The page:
Lol. The past few weeks have been wonderful. Virtually empty roads and a motorbike. What bliss! You should get a job in the supply chain for the NHS and then your classed as a 'key worker'.
I actually used to work for the NHS driving doctors around in the night so if this had been a year ago I'd have been right out in the thick of it. unfrotunately for some reason working there meant I got poop on by everyone from my bike insurance to the little scrotes nicking stuff off my bike on christmas day while we were out helping ppl not die. Eventually as a final "fcuk you" from the machine I got auto-terminated by the system along with all other zero hours folks when a new company took over the nhs contract, which happened to be just as my friend died so I didn't have the head to sort the paperwork to fix it . Loved the work and the people but everything else about it sucked ass.
Tbh there'd be nobody stopping me going out now plus they'd have to catch me first, but idk - just seems like the stakes are unacceptably high now in case soemthing then goes wrong..(my partner is pretty ill so if she gets it it's probably game over, and obviously I'd rather not).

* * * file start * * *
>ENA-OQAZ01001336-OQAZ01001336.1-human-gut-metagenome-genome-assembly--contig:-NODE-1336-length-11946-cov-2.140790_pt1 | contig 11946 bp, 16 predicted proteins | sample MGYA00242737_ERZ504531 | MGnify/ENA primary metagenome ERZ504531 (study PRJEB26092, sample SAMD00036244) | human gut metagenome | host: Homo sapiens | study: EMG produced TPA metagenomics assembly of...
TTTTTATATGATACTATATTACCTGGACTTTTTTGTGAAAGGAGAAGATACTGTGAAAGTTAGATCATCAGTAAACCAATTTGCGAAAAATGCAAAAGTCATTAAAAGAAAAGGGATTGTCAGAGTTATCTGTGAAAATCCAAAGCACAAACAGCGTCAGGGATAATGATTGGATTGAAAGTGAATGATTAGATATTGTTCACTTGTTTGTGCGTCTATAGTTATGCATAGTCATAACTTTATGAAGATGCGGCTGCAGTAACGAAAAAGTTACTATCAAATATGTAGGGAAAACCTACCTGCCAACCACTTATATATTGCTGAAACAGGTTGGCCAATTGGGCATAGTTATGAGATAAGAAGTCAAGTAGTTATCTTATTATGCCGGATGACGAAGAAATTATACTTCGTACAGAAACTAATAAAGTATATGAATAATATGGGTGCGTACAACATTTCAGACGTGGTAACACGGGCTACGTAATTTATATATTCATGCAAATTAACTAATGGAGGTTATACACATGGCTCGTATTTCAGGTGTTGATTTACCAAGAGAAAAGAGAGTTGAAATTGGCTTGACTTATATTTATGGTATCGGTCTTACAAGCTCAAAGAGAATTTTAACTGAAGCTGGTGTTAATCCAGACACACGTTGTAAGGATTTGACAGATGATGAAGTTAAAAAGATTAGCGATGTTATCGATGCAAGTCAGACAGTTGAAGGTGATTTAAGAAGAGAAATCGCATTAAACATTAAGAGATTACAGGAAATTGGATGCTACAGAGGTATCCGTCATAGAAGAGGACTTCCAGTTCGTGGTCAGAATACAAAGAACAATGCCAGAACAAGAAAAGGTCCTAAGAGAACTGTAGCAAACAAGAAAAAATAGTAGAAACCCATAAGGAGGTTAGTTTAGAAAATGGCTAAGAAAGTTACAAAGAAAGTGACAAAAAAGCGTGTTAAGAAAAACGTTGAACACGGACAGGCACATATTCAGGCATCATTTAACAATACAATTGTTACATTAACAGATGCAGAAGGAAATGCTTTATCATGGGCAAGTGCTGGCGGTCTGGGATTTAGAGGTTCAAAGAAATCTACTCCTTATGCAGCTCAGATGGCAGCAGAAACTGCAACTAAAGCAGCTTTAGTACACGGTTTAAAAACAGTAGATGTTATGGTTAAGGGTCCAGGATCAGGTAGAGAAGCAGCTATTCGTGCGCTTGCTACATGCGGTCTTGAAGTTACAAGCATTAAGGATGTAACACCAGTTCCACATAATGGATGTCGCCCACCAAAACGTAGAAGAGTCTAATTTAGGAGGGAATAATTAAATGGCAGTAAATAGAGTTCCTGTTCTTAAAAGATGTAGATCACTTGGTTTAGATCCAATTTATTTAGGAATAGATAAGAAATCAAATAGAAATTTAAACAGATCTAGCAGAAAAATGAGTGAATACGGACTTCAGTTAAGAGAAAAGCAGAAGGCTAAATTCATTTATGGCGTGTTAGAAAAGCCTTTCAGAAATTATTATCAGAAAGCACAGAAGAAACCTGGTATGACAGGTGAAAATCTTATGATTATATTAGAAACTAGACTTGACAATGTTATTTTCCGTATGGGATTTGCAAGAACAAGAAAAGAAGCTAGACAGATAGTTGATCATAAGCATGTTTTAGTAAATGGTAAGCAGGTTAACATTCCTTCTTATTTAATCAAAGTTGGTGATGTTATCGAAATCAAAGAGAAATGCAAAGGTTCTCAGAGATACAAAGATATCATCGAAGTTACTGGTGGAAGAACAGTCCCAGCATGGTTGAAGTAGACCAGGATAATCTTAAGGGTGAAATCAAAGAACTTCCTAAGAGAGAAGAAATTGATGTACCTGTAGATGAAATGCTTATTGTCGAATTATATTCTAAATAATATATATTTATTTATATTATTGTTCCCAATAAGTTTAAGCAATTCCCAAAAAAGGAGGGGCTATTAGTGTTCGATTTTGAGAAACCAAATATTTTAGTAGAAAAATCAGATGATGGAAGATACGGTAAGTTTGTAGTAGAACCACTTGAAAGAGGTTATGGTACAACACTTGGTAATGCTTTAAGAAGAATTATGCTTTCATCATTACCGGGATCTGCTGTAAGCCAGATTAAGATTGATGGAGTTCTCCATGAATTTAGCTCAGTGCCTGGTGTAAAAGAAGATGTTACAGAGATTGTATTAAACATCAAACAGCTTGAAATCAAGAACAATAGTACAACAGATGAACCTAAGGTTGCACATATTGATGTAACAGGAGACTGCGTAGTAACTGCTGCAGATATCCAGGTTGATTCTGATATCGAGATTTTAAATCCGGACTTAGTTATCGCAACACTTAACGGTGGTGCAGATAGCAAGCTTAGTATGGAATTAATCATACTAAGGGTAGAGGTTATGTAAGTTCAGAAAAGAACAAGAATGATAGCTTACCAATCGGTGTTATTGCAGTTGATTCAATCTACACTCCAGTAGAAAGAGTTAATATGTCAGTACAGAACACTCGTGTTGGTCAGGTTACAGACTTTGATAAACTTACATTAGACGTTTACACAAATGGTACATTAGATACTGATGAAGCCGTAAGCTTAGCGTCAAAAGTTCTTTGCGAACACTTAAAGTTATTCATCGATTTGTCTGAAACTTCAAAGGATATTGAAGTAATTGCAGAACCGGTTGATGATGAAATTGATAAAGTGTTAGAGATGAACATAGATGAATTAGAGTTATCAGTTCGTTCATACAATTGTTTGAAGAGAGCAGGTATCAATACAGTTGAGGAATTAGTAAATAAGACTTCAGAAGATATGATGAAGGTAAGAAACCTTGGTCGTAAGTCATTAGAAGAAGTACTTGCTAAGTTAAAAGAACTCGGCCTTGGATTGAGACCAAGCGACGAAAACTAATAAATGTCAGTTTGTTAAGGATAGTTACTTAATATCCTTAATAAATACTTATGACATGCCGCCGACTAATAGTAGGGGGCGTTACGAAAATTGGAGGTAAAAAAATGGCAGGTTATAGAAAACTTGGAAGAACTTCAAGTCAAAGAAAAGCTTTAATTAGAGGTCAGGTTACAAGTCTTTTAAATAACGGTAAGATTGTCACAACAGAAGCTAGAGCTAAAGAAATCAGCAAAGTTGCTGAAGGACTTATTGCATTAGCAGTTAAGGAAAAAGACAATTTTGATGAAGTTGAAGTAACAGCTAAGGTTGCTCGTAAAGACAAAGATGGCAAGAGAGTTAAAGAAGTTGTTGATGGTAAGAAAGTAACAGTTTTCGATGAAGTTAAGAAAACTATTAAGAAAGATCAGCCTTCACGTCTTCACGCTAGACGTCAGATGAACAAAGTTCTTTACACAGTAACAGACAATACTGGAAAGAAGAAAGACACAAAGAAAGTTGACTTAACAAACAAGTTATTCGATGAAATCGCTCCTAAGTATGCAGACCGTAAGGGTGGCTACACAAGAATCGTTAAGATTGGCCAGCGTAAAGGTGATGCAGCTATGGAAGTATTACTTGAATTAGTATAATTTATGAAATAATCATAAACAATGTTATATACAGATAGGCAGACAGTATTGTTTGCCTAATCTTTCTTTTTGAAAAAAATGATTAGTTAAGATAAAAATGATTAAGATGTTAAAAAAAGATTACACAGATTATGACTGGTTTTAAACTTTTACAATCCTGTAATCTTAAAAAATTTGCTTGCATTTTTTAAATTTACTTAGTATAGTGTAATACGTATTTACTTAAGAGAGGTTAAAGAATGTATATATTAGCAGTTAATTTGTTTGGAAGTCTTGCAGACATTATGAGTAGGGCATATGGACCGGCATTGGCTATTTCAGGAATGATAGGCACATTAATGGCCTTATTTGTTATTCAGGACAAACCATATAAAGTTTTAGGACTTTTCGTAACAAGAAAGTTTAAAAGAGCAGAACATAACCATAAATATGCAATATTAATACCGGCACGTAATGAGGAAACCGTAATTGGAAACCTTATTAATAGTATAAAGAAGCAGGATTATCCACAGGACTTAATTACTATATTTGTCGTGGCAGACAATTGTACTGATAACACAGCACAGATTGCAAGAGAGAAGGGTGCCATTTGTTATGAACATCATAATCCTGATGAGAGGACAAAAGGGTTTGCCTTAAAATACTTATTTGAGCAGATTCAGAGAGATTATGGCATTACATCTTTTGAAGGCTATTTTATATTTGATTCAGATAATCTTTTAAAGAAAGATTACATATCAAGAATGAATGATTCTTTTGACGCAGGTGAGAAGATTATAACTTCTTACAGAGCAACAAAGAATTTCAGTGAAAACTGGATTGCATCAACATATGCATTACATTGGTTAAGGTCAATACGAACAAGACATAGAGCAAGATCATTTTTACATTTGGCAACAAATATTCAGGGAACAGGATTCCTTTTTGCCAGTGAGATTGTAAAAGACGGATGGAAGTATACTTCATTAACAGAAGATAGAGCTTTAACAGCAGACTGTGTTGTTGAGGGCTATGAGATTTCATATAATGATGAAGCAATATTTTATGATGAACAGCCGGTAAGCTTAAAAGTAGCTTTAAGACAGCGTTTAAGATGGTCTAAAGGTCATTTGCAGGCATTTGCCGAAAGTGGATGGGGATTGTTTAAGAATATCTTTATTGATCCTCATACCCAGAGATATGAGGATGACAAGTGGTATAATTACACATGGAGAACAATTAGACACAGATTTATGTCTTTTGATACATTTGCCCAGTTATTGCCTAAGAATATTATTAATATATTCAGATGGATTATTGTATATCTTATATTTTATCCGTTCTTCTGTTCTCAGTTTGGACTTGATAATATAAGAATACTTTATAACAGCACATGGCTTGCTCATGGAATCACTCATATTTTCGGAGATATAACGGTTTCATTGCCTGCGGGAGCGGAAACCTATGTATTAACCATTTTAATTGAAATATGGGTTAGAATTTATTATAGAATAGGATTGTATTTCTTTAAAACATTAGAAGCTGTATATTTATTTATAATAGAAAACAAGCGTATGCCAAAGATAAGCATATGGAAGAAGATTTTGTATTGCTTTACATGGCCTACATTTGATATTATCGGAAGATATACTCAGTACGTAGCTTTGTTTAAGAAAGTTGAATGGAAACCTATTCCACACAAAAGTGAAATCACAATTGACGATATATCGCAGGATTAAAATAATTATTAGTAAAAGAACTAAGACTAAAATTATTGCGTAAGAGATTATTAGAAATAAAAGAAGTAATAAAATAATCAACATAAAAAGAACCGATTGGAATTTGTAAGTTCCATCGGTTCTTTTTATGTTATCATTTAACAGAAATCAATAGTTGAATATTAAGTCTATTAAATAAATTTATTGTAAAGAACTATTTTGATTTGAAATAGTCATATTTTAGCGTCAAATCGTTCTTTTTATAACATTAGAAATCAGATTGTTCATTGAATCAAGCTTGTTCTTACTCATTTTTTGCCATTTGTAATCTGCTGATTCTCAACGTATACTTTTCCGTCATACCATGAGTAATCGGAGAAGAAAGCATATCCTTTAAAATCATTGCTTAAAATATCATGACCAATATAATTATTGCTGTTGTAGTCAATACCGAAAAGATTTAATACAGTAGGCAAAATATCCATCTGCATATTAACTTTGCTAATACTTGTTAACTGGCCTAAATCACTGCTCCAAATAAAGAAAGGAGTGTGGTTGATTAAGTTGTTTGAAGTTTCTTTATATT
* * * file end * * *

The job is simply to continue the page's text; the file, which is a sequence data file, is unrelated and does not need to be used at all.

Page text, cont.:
I've dug out a mountain bike so I can get back on 2 wheels a bit at least in the mean time
the R15 clutch is in at long last! no more clutch slip \o/
Crikey that was a voyage of discovery tho. Not so bad when you know how but yikes Finally I can finish the video now.
As you'd expect from having 6 beefy uprated springs rather than 4 smaller ones, the clutch lever action is a *lot* stiffer, and is especially noticable as I've got a 1-finger lever for the clutch. It seems to work though and dropping the clutch now boots one the ass with no negotiation. Front wheel came up a little in second just gunning it from a slow roll which was a fun surprise. I'm still grinning from the little test trip out shopping B-)
I've left the plastics off for the moment as there's a few bits I want to tidy up, repaint and clean over the next few days. Also want to put the summer wheels on etc. Finally no more slip tho \o/.
I can't really tell if it's helped the top end or not as it was quite windy. She pulled a casual 81 on the way back which is certainly no worse than before, and there was no hesitation. Aero seemed to be my issue more than anything else. it's hard to describe but it felt a bit different.
I'm half tempted to put the oem clipons back on just to see if we can break 85 but my shoulders are already aching at the idea